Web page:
Wednesday, 22 October 2014

Tarr Steps and wet wheels

This is about a visit to Tarr Steps on Exmoor in late September, when it was still warm and sunny. The Steps are a 'clapper bridge', a West Country term for a crude bridge made of stone slabs on stone supports, laid across a river, in this case the River Barle. There are one or two famous clapper bridges on Dartmoor. This is Exmoor's prime example. They are pretty ancient.


The setting is highly picturesque, in a wooded valley, approachable by a steep, narrow, but tarred road in two directions. I arrived from the south-west, via Hawkridge. I was last here in May 1998, and took this shot then:


The little blue car you can see on the opposite side of the ford that runs alongside the clapper bridge is the Nissan Micra that I was driving at the time. Fiona (my Volvo XC60) is simply that car's eventual successor, via a Peugeot 306 and a Honda CR-V, all of them blue. Blue is my traditional colour for cars, just as white is my traditional colour for mobile phones. (Something whispered to me that you wanted to know this) The ford is normally quite shallow, and in theory one can drive a normal car across it. In practice, it's stony and therefore rather bumpy, and at all times a little deeper than it looks. I'll return to that in a moment!

Well, assuming one gets there at a 'quiet' time and actually manages to park - as I did on this September 2014 revisit - the first thing to do is clamber up onto the bridge and foot it across. Here's Fiona parked in a pole position close to the ford, and then some views of the bridge:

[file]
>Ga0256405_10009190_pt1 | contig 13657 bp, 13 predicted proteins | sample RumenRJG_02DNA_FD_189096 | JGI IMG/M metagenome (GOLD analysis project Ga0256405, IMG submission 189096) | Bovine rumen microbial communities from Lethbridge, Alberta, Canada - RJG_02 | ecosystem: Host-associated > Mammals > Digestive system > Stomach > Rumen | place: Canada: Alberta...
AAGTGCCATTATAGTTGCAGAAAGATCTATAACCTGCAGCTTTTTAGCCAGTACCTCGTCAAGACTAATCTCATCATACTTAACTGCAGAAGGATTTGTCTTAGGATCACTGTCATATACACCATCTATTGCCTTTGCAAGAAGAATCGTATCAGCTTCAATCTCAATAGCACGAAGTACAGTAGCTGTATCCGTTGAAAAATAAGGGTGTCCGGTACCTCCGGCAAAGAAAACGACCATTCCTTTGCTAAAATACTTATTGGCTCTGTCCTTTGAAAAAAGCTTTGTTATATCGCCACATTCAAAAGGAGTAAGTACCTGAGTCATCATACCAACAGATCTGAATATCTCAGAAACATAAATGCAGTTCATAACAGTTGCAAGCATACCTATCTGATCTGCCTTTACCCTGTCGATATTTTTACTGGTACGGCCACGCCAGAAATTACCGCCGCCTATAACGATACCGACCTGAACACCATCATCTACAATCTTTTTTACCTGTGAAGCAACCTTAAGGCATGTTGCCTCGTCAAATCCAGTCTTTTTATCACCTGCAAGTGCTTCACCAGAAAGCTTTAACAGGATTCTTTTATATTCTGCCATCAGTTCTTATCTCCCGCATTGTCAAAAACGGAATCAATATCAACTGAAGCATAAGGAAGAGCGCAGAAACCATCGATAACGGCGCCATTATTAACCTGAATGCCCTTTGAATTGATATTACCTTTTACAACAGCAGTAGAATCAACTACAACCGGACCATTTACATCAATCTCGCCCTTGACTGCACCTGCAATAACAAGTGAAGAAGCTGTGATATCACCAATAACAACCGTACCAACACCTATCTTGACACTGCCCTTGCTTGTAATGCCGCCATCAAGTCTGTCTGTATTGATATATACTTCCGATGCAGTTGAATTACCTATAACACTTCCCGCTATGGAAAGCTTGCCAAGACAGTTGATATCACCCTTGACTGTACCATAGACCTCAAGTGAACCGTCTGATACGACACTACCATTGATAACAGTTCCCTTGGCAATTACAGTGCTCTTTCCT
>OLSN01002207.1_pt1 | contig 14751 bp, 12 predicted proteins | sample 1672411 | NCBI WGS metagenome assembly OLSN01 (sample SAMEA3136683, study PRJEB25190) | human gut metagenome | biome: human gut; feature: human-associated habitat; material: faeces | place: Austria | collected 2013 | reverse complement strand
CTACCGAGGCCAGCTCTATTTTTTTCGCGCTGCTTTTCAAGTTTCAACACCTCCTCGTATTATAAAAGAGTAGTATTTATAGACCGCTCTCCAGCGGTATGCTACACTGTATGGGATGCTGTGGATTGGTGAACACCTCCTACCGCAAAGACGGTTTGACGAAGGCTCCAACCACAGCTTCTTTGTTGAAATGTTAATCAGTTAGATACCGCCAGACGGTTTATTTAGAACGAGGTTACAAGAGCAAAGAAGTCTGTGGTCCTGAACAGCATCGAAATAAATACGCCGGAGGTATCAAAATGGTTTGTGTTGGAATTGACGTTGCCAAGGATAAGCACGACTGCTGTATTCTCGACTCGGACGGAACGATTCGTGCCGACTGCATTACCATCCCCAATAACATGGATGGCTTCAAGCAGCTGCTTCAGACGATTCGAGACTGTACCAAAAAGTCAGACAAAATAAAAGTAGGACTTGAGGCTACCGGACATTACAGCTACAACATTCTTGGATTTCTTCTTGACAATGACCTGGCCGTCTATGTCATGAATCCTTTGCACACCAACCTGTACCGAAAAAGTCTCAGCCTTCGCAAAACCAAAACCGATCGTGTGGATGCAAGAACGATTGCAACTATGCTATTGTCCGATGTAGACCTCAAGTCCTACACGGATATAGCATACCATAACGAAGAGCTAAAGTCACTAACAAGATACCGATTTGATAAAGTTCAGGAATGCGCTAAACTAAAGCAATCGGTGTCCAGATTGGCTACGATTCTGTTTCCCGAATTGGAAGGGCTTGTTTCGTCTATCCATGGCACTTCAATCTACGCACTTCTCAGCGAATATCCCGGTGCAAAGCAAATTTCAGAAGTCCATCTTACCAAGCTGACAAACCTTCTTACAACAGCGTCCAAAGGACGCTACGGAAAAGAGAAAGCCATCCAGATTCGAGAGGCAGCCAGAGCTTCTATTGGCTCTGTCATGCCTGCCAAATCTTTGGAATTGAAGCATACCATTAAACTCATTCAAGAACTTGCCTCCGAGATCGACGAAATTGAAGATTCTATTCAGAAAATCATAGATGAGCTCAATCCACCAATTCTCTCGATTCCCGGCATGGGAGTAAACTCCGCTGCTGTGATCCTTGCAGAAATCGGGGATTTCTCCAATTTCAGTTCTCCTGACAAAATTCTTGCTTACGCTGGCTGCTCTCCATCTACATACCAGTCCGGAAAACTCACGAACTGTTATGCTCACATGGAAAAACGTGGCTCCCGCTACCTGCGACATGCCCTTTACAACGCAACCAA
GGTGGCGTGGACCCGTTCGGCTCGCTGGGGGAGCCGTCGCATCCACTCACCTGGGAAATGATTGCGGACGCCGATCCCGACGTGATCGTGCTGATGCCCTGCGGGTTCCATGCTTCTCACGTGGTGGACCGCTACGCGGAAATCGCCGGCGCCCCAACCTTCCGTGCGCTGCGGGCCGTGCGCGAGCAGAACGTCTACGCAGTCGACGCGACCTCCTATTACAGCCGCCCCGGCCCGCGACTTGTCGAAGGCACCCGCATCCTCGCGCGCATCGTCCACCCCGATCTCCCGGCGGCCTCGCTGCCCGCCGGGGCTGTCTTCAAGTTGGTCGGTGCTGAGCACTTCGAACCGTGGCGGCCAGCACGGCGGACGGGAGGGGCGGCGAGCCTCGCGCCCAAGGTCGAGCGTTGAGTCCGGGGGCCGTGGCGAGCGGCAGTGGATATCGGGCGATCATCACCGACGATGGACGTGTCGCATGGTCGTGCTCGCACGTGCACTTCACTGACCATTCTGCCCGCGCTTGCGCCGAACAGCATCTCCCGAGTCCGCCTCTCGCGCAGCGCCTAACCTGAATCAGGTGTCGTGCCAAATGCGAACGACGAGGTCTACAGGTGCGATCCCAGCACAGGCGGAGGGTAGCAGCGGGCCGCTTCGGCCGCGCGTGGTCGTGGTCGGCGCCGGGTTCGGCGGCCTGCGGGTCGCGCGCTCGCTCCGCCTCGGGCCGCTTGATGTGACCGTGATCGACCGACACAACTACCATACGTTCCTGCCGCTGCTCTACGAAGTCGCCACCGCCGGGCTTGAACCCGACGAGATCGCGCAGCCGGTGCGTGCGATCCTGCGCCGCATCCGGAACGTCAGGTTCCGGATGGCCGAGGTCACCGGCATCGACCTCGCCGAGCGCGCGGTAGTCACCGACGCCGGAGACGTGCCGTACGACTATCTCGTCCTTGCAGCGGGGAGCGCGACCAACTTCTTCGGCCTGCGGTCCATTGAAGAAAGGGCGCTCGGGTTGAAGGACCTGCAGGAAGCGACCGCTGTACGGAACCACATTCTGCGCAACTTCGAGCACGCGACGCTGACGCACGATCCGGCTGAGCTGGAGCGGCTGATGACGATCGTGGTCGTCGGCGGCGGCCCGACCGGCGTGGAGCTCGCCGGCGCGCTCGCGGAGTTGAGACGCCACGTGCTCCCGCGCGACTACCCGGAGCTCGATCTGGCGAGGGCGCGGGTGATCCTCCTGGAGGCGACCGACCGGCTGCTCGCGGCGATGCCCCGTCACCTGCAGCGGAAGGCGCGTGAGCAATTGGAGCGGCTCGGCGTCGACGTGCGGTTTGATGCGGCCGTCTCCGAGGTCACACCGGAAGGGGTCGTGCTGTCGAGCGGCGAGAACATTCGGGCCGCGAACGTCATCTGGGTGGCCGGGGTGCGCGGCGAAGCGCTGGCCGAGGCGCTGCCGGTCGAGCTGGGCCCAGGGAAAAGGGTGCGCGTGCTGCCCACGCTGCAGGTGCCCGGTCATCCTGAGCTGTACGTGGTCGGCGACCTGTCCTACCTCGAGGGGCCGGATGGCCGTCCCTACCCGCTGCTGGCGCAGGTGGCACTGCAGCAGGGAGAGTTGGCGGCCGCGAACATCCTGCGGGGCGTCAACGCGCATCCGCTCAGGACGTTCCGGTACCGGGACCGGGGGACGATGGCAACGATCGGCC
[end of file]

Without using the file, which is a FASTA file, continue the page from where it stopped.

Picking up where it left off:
While I was still halfway across, sounds of revving diesel cars were heard, and then four Land Rovers shot into view, and drove across the river in great style...


...and then came back across the river again! How exciting! Every driver present craned to see. Every driver, myself included, considered the feasibility of doing the same thing. Most shook their heads wistfully, discarding the notion at once. The driver of this low-slung sports car clearly couldn't risk it:


But Fiona, now? Hmmm. She had quite a bit of ground clearance, and lots of power, and four-wheel drive, and good water seals. Built for icy gravel tracks in the far north of Sweden, and no doubt capable of crossing torrents and other hazards...

Even so, I decided not not try. I didn't want one of those river-stones clonking into Fiona's underside and making expensive dents. Nor in any case did I relish getting stuck, and having to beg for assistance from one of the Land Rover owners. Mind you, they'd probably enjoy demonstrating their winches.

Well, was I travelling show? No, I was not. So I faked it. I reversed Fiona into the river, intending to take a shot that would give the impression that I'd forded the River Barle with nary a water drop on Fiona's bonnet. It would fool everyone for at least five seconds! So, with curious eyes watching, I turned her around and backed her into the water...and then realised that I was going to get wet shoes (and a wet skirt!) for the sake of just that one shot. Oh...


Silly me! But I laughed it off. And hey, nobody else had the bottle to do the same.

My shoes dried out by teatime.

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